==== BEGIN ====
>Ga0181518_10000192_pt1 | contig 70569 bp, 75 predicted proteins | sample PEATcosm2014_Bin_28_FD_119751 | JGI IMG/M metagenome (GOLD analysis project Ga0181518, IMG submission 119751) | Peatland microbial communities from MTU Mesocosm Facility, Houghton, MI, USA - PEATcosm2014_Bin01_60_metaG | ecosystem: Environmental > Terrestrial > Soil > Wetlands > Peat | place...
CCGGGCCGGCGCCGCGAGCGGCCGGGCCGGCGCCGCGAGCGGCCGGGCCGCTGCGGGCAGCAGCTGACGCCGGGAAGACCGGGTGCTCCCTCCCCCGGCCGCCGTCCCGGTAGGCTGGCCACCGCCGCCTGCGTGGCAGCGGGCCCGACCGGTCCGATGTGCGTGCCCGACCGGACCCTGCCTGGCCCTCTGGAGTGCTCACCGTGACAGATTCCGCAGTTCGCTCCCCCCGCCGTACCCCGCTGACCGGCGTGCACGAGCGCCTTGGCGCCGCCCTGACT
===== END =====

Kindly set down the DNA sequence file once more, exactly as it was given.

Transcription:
>Ga0181518_10000192_pt1 | contig 70569 bp, 75 predicted proteins | sample PEATcosm2014_Bin_28_FD_119751 | JGI IMG/M metagenome (GOLD analysis project Ga0181518, IMG submission 119751) | Peatland microbial communities from MTU Mesocosm Facility, Houghton, MI, USA - PEATcosm2014_Bin01_60_metaG | ecosystem: Environmental > Terrestrial > Soil > Wetlands > Peat | place...
CCGGGCCGGCGCCGCGAGCGGCCGGGCCGGCGCCGCGAGCGGCCGGGCCGCTGCGGGCAGCAGCTGACGCCGGGAAGACCGGGTGCTCCCTCCCCCGGCCGCCGTCCCGGTAGGCTGGCCACCGCCGCCTGCGTGGCAGCGGGCCCGACCGGTCCGATGTGCGTGCCCGACCGGACCCTGCCTGGCCCTCTGGAGTGCTCACCGTGACAGATTCCGCAGTTCGCTCCCCCCGCCGTACCCCGCTGACCGGCGTGCACGAGCGCCTTGGCGCCGCCCTGACT